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Financial Times on why Saudi PIF able to buy Newcastle for ‘low price’ from Mike Ashley

7 days ago

Fair to say that in the long long months that turned into years when we were waiting for the Saudi PIF takeover of Newcastle United to go through, the general perception was that the buyers were paying over the odds for the football club.

That is if the deal ever got to go through.

However, that perception may have been wrong, according to the Financial Times.

Their analysis suggesting that it was actually a ‘low price’ the Saudi PIF consortium ended up paying, though arguably a fair one.

They were concentrating on the capital expenditure under Mike Ashley, comparing the spending on infrastructure by Newcastle United with other Premier League clubs.

When starting their research for the article they luckily stumbled on a table that had been compiled by our old friend, the excellent Kieran Maguire, who lectures in football finance at Liverpool University and also has his own website and Twitter account specialising in the business of football.

The infrastructure / capital expenditure is money spent on such things as training ground and Academy facilities, as well as stadium building / rebuilding / expansion / improvements.

The Financial Times after seeing the table below which details 2011-2020: ‘To be honest, it was even worse than we realised’…

Premier League Clubs Infrastructure Spending 2011 to 2020As you can see, Mike Ashley at the very bottom of the table when it came to building for the future, only a total of £8.3m spent on the most essential repairs and maintenance over an entire decade, every other club / owners showing more ambition in their club investing in the future.

The Financial Times make the points (as we have done so often at The Mag), that it is essential to have the very best best training facilities and sports science, the very best Academy, the very best well maintained and biggest stadium possible, if you are going to be able to compete.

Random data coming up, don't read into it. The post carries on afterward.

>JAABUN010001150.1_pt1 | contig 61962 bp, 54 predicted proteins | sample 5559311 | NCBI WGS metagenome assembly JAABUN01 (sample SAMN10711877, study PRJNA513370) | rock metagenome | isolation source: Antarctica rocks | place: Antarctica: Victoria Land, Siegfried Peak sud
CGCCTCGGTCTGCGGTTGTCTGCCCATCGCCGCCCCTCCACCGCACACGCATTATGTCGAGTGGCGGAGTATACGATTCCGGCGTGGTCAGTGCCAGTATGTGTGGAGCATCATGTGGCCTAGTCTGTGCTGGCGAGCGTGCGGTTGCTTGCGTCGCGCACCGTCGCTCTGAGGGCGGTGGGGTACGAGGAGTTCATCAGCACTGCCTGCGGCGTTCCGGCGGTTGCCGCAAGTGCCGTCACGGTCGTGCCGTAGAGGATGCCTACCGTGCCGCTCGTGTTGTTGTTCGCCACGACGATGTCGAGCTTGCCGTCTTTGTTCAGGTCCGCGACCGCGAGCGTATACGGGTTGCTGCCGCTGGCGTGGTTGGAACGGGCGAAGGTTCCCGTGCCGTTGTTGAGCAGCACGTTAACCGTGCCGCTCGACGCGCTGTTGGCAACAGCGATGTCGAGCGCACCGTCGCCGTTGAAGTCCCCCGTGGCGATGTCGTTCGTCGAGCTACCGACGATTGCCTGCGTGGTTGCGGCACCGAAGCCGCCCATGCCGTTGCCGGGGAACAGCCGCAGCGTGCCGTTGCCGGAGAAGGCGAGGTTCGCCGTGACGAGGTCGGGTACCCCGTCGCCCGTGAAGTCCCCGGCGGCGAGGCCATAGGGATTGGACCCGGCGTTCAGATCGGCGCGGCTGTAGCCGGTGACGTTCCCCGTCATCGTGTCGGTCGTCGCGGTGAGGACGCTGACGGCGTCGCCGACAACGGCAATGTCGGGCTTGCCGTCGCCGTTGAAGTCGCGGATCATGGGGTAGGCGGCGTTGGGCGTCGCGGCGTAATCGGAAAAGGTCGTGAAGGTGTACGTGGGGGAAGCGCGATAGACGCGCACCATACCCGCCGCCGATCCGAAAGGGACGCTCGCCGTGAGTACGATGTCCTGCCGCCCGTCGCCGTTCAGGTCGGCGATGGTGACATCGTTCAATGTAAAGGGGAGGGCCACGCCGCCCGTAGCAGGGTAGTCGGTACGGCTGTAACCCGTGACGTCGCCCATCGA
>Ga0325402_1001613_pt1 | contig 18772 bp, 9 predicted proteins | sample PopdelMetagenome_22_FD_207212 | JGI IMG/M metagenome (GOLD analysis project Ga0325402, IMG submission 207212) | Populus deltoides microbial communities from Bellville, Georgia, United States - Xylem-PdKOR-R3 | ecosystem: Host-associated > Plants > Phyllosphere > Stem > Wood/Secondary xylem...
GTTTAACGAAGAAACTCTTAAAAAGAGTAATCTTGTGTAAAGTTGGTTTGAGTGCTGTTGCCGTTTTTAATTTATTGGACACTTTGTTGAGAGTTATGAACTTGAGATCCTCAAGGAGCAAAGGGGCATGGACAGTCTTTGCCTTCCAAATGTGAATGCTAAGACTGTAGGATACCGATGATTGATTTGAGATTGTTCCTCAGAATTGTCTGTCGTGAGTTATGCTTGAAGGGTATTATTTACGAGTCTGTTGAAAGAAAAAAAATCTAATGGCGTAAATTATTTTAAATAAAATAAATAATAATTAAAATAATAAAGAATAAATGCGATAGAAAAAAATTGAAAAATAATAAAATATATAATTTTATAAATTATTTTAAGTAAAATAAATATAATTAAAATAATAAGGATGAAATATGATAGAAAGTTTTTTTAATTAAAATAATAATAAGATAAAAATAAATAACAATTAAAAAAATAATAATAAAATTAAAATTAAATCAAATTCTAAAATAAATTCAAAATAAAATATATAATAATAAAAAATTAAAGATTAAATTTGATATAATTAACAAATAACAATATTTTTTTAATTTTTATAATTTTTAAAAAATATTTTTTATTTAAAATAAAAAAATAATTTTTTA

As for if you don’t do these things listed above, if you refuse to make the essential investment, the FT then pointing out what the repercussions are for your football club…

Attracting the best local young talent, especially from the region, and developing it, becomes so much more difficult…impossible?

Attracting signings with overwhelmingly outdated training facilities and other missing associated stuff that modern day players expect, becomes very difficult…impossible in many cases?

Your once shiny newly expanded stadium shows the wear and tear after 20 years, with most of those years when Mike Ashley has refused to spend the proper money maintaining and improving it. As well as a refusal to look at ways of expanding St James Park, meaning countless clubs now have bigger capacities.

The Financial Times coming to the conclusion that this lack of capital expenditure under Mike Ashley may well explain the ‘relatively low price’ the Saudi PIF consortium have paid for Newcastle United.

With the new owners needing now to spend the money on infrastructure that has suffered from over 14 years of neglect.

The FT say that obviously putting everything right won’t happen overnight and the comparisons with Manchester City are understandable, where it did take time to build their club on and off the pitch.

After over 14 years worth of Mike Ashley, Newcastle United fans will simply see everything that now comes our way as a positive, in terms of however long it does take, each step taken by the new Saudi PIF owners to correct the neglect, will be seen as a step forward.

paddling pool newcastle players

It is far too easy to think that it was just the current team (and manager / head coach) on the pitch at any one time where Mike Ashley was failing to show any ambition.

These stats though on failing to invest in the infrastructure are damning on Ashley’s ownership.

bins training ground newcastle players

In 2013 Mike Ashley promised that a new essential state of the art training ground was to be built as soon as possible, yet eight years later not one brick has been put into place.

At long last we are now going to see plans laid down by the new Saudi PIF led ownership, for that all to change.


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